AQUACHURCH: the vocation of voyaging

     In July I wrote a review of Leonard Sweet’s
remarkable book (more than a book, it is a reading experience) called Soul
. I might hope that you would dig up the review as I am confident
the book would be useful to those in campus ministry. Dr. Sweet is a passionate
communicator, Higher Ed Bigshot at Drew, postmodern theologian and United
Methodist evangelist. Known equally for his work in preaching and
trendmeistering, he brings together an absolutely uncanny ability (read: gift)
to read the signs of the times. In postmodern lingo, he deconstructs social
signifiers and discloses how varied interpretations of social artifacts help us
understand not only the context in which we do ministry, but the very shape of
our ministry. In other words, he pays attention to stuff and asks us to get

     For instance, in an ever-increasing high-tech,
image-based, wildly-wired world, the church needs to be more techie with bigger
and better screens (I think he means this both metaphorically and literally).
And at the same time, we must be more human-scale, personal and high-touch. In
a postmodern world which entertains paradox, we need not ping-pong over the
extremes, but can and must embrace both/and. High-tech and high-touch. Internet
Bible studies and small groups. Got it? My two-page review of the book and the
wonderfully-interesting audio tape which perfectly complements the weighty text
didn’t do justice to the insight, contradictions and stimulations found in this
maddening work. Still, my phone isn’t ringing off the hook with orders for
Tsunami, so I’m back, giving it the plug again.

     Since my last column, I’ve had the opportunity to
interview Sweet (all on videotape, with daughter Steph doing the camera work.
Most memorable throw-away line, offered by Sweet when it became evident that I
was unaware of the women’s world soccer victory that day: “Stephanie,
you’ve got to get your dad out more!”) Under his inspiration, later that
week, in teaching a class on Presbyterians and postmodernism, I suggested that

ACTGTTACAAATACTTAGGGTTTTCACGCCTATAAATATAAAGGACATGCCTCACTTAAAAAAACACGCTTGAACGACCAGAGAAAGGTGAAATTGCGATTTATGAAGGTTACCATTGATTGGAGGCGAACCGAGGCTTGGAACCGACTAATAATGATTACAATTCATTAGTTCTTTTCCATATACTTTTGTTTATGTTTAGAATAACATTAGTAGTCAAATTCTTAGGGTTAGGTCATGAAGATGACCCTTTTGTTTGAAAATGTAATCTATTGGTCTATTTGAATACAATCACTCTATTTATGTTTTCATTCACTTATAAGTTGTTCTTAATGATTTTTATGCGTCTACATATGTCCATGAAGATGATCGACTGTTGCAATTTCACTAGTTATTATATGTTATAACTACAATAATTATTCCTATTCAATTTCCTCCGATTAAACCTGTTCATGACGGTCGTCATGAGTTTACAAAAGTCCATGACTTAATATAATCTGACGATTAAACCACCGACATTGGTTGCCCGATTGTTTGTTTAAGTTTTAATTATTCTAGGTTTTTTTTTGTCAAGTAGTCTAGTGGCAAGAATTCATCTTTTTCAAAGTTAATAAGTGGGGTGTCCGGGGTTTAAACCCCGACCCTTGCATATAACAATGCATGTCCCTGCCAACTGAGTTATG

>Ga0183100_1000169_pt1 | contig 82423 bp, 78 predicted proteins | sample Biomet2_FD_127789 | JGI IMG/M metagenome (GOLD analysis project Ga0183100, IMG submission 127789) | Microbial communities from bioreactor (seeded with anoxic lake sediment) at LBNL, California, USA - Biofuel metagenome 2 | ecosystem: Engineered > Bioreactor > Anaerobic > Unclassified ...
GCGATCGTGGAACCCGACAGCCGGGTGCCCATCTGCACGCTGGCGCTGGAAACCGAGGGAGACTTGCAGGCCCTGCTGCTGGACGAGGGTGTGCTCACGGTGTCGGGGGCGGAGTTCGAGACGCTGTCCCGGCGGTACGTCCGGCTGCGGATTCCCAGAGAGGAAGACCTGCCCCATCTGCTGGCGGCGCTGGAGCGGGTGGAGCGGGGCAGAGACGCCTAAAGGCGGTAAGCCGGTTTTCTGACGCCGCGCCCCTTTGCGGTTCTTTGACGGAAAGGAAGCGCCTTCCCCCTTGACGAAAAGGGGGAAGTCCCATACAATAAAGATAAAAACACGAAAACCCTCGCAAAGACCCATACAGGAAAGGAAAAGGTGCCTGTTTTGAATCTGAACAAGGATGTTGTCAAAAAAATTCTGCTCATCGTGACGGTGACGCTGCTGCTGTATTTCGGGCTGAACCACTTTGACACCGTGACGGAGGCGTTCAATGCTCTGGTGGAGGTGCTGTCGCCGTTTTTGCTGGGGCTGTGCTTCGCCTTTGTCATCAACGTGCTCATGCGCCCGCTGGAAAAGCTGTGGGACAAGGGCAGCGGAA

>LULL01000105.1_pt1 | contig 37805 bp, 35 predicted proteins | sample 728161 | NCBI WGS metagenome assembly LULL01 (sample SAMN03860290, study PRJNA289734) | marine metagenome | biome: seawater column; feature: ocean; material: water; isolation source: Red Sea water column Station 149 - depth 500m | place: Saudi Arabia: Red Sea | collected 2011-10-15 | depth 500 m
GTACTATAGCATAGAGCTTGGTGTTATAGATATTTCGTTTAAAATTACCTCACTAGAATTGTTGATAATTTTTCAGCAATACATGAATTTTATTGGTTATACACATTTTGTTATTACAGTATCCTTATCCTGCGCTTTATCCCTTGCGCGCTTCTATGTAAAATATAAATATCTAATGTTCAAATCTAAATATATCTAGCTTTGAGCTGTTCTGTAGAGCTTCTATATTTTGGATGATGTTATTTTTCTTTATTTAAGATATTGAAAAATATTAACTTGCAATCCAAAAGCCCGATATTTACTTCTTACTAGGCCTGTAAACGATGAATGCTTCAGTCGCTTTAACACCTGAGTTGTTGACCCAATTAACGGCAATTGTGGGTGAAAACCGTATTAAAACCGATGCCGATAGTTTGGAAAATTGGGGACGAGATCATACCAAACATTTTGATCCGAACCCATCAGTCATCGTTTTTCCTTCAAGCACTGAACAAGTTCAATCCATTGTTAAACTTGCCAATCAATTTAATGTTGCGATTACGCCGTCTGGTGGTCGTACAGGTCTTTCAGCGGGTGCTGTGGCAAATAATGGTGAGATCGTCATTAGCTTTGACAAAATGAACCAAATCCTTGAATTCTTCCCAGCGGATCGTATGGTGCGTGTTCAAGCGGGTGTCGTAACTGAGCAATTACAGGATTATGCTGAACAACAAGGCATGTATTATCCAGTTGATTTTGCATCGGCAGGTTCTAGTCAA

the moment whats-her-name tore her jersey off, (and Nike bought the rights to
the image) could be seen/interpreted in (at least) four different ways. (From
early modernist, through high postmodernist, if you really want to know.) My
point: just hanging around Leonard Sweet for a day or so gets the juices
flowing; just carrying his ideas around make you see life in new ways. (On my
way to the interview, I passed a Dairy Queen which was selling “frozen hot
chocolate” and I couldn’t keep from thinking of all that signified about
our times.)

     So if we learn to see things anew, we might even
start to do ministry in new and fresh and effective ways. Who among us doesn’t
know that the same-old, same-old styles aren’t making it in the church, or in
the para-church? Struggling seriously with Sweet’s mind-boggling foray into the
windy waves of the postmodern tsunamis just might be how the Spirit works among
us to “think outside the box” and “sing a new song.”

     If I was troubled by some of what Len wrote in
SoulT (for instance, I think he too quickly dismisses the concerns of those who
are alarmed by the loss of the role of the book: like Nell Postman or Marva
Dawn), I might also say that his assessment of post-modernism is less
philosophical than practical. You may recall from your reading of Garber’s
Fabric of Faithfulness that Steve emphasized two complimentary ways of doing
cultural analysis, tracing the history of ideas and tracing the impact of
sociological trends which shape our lived experience. Under Garber’s tutelage
many of us have learned to appreciate not just the flow of ideas but the
structures, housing, transportation, factories, gender roles, advertising,
educational customs, which inevitably effect how we “lean into life.”
(This way of getting at things is termed the “sociology of

     Sweet, while surely aware of the ideas of Derrida
and Foucalt, postmodern philosophy and process theology, would tend towards
asking sociology-of-knowledge type questions. In fact, Sweet himself gives us a
great illustration of how this approach works: he tells of how the invention of
church pew racks caused a uniformity of printing and production standards for
hymnals, making them less likely to be used in home devotions as they had been
for a century, when they were made in a variety of sizes and styles. In a
generation, home use of hymnals practically ceased, and a subsequent shift in
piety emerged. All from a simple invention. (Note, those who want to fight
theological liberalism: this impious trend came not from an unbiblical
theological shift or any idea as such, but from a benign invention!) And so,
with this sort of sociology of knowledge schtick, Sweet asks us to wake up to
the social reality we find ourselves in. He is not nearly as interested (as I
found in my interview) in debating the fine points of what ought to be, but in
knowing well the missionary context we find ourselves in.

      We can bemoan what we want, we can wish for
whatever. Like it or not, though, I can imagine him saying with a wry smile, we
are all going into the 21st century in a few months, with all its modems,
satellite dishes, genetic engineering and double-ring contradictions. The
question is, will we do ministry there? And, if so, how? Of course, he is
right. But, still, I think that (especially for those working at the
idea-center of the social changes, the university) it is wise to know well the
history of ideas which brought with them the eventual changes in society and